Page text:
At the end of a recent school day, I was walking towards the parking lot to meet my mother and be driven home. It had been a normal day, with no great joys or disruptions to set me off my usual course. I stepped left and then right, over and over, with a few thoughts scattered in mind, but hardly sensing my surroundings. Then two small shapes of color blazed in my vision. I stopped and looked down; it was a butterfly, collapsed on the pavement. It lay still, apparently dead. I was awed by the strange, elegant patterns on its wings. Suddenly I saw not only the butterfly but the grass beside it, the air surrounding it and me, the cars and trees and distant calling birds. A beautiful thing had just died. But beauty had entered my mind, shaking me from a distant, unthinking state.
We spend much of our lives in a sort of fog, numbly going through the motions of routine and custom. Many of us find work or school to be a chore, best endured in a state of level distraction. We sense without really feeling; we look but do not see. We must empty our souls to survive the rush and repetition of our working lives. To me, such tedium is the enemy of beauty and creative thought. Boredom drives a wondrous spirit from us. Thus we feel the need to “get away from it all” on weekends and vacations—this, we think, is when we really live; when we absorb ourselves in love and leisure. But ultimately, there is no life other than daily life. The pursuit of fulfillment through an escape from work and routine is as hollow as the pursuit of happiness through acquisition of material goods. The solution is not a flight from common life, but a rediscovery of it, a renewal of its origins.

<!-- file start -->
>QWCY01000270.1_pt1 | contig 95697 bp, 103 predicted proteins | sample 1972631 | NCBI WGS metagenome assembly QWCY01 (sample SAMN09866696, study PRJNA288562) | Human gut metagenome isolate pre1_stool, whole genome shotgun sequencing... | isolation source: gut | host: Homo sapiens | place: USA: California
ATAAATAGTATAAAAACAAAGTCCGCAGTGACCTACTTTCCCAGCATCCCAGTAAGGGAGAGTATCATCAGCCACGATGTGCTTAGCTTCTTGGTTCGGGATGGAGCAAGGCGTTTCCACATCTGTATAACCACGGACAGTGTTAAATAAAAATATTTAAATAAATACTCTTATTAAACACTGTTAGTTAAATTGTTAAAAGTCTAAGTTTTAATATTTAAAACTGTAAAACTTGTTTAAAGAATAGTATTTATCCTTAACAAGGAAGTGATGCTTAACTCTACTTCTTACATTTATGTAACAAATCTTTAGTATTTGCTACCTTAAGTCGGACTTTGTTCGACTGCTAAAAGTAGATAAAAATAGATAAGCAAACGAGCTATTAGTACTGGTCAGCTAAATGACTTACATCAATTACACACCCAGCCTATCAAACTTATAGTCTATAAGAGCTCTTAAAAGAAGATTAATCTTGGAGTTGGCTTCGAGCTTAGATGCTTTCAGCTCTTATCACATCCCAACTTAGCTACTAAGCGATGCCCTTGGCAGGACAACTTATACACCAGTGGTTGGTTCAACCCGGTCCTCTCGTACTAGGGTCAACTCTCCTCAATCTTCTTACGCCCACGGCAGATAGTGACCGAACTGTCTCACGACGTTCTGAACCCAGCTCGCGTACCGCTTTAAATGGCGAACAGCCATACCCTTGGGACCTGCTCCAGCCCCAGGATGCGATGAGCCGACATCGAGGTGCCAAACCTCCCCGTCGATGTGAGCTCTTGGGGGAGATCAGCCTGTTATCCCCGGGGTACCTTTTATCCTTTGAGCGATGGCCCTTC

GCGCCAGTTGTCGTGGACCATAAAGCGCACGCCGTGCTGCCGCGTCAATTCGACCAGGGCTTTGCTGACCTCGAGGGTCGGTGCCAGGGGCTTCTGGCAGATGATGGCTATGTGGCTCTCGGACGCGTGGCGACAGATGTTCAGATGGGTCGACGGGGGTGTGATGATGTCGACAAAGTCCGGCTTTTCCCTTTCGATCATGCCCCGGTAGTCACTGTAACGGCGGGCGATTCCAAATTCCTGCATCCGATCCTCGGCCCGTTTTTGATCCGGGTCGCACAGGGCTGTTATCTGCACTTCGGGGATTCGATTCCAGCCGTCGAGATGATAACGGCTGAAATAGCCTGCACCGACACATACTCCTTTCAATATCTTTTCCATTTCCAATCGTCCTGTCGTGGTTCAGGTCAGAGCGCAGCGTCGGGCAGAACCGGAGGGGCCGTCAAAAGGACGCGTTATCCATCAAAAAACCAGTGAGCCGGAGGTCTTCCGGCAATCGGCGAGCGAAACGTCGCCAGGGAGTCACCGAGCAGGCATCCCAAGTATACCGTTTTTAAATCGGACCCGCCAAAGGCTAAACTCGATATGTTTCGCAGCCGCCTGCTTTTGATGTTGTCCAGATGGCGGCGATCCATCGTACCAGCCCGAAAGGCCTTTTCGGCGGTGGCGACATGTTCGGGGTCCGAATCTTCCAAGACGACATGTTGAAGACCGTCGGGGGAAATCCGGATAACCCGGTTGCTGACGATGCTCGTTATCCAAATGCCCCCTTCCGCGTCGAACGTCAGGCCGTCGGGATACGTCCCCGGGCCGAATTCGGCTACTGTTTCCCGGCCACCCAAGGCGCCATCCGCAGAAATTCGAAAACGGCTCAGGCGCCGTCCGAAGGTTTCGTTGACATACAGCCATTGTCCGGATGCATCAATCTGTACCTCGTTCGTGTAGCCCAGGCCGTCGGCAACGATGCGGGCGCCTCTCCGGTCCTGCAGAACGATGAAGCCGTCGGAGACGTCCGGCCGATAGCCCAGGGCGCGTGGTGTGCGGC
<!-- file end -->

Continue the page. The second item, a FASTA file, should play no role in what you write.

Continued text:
We must begin by looking. Where are we? The key to knowing the beauty of our everyday existence is “mindfulness” in the Buddhist sense—to be utterly immersed in each moment. We must remember that the world’s glories are present at every moment, not just at times of transcendence. We must remind ourselves about the deeper purpose of our daily activities. To serve others, to enrich our minds, to guide and protect—every job has a meaning greater, nobler, and more beautiful than its immediate intent.
Carried on that butterfly’s wings were not only beauty but also its attendant forces of love, mystery, serenity, curiosity—and death. Death, “the mother of beauty”, as Wallace Stevens called it, is our final, most perplexing lesson in life, and the one seemingly most distant from our everyday experience. But when we see the tiniest elements of experience as expressions of the world’s infinite truths, including death, our own mortality becomes a connection with everything, not a conclusion. The butterflies flutter to the ground, but the world is illuminated.
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